Hi everyone, welcome to the most reliable guide on choosing a project management career path you’ll find on the internet.
After reading this piece, you’re guaranteed to make more informed decisions concerning your career path and choices as a budding project manager.
Today’s article will reveal:
Competent Project Managers have a critical role in leading teams and managing resources to complete a fleet of successful projects.
However, being a competent employee offers much more than increased organizational performance – it could help you take your career up a level.
When deciding to move your career in project management up a gear, having a clear picture of your possibilities is vital for a smooth journey.
But before we dive right into the project management career paths, let’s have a sneak peek of who a Project Manager is and what it means to be a PM.
Who is a Project Manager?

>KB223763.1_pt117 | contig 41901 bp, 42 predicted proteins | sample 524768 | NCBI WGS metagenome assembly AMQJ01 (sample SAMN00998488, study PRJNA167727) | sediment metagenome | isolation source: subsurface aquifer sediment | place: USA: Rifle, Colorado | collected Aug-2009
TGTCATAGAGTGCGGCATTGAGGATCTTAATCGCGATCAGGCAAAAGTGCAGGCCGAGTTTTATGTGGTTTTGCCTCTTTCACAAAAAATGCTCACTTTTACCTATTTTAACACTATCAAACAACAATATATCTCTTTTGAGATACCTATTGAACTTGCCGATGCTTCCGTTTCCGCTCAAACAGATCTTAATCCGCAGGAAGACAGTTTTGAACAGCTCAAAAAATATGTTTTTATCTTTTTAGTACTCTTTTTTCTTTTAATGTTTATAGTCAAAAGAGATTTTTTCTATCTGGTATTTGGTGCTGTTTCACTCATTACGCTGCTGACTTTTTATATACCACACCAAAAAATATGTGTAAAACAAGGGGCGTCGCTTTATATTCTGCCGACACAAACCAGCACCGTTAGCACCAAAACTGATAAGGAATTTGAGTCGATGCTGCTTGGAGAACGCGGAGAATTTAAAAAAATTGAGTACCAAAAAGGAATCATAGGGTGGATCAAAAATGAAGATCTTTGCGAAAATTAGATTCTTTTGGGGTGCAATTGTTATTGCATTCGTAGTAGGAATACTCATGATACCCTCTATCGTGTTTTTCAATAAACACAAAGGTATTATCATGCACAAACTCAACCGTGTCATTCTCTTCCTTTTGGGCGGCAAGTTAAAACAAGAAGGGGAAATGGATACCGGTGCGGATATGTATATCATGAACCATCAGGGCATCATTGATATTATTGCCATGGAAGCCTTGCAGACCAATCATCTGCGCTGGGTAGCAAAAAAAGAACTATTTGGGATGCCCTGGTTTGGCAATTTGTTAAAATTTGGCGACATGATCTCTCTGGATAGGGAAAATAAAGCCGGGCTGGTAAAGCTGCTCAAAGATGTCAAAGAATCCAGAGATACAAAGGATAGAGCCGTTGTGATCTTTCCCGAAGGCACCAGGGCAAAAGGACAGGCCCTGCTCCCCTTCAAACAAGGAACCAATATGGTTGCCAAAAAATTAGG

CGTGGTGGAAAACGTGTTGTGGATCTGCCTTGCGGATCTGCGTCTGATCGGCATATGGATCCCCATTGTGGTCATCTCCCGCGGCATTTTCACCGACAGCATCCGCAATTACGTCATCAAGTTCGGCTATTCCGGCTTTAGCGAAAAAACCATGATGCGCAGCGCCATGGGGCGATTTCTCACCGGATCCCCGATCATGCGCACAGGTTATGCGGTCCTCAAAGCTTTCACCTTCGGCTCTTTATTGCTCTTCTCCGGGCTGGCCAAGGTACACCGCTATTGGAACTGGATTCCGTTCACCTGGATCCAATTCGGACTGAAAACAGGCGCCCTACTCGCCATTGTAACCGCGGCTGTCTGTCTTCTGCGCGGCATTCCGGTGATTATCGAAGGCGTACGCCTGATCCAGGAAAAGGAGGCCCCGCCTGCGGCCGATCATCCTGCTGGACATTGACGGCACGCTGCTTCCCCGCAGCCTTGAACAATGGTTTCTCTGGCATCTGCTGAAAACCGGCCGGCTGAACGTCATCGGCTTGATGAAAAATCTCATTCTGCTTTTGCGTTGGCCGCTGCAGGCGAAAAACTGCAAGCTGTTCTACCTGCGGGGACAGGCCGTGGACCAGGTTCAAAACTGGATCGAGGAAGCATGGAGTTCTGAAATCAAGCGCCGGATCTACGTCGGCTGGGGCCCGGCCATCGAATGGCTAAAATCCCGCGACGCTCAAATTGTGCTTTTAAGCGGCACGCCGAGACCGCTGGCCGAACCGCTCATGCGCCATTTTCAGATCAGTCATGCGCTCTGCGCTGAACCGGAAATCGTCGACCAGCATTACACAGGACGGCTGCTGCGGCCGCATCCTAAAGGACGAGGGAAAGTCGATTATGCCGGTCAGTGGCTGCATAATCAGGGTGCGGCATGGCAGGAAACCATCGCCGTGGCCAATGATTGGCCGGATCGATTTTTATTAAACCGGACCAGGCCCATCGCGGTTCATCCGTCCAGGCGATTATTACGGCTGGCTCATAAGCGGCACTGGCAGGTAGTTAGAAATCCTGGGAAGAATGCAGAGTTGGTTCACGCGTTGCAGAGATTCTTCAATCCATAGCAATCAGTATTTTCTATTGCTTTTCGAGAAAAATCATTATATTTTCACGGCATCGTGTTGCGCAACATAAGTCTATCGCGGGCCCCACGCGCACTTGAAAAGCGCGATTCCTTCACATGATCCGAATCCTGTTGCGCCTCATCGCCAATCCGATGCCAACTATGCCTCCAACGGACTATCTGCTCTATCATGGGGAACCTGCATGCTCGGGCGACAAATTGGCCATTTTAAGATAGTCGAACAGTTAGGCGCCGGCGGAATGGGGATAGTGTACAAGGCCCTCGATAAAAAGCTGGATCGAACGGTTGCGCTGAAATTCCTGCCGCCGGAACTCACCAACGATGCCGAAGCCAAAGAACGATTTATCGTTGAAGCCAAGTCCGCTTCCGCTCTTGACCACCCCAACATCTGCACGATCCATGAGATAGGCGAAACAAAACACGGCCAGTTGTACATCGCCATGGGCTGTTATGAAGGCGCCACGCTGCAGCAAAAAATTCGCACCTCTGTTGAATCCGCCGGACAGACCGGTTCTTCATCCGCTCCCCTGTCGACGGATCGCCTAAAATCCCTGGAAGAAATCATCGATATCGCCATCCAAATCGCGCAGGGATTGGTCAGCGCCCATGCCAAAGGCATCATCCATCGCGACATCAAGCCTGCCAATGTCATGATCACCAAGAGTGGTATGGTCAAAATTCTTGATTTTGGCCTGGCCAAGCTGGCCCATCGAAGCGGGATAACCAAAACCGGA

If you have watched The Apprentice, you might remember contestants often made a run for it when the role of a Project Manager was up for grabs – fearing being held responsible for all the details of a project gone wrong.
Although the show might merely be a reality show, it illustrated the stress associated with being a Project Manager.
Being a Project Manager (PM) is one of the most demanding jobs out there.
This is because PMs are responsible for organizing, planning, and executing projects under various constraints, such as cost, time, and quality.
Despite a failed project being put as the responsibility of a Project Manager adversely, a project management career may be rewarding when projects are completed within timelines and set budget.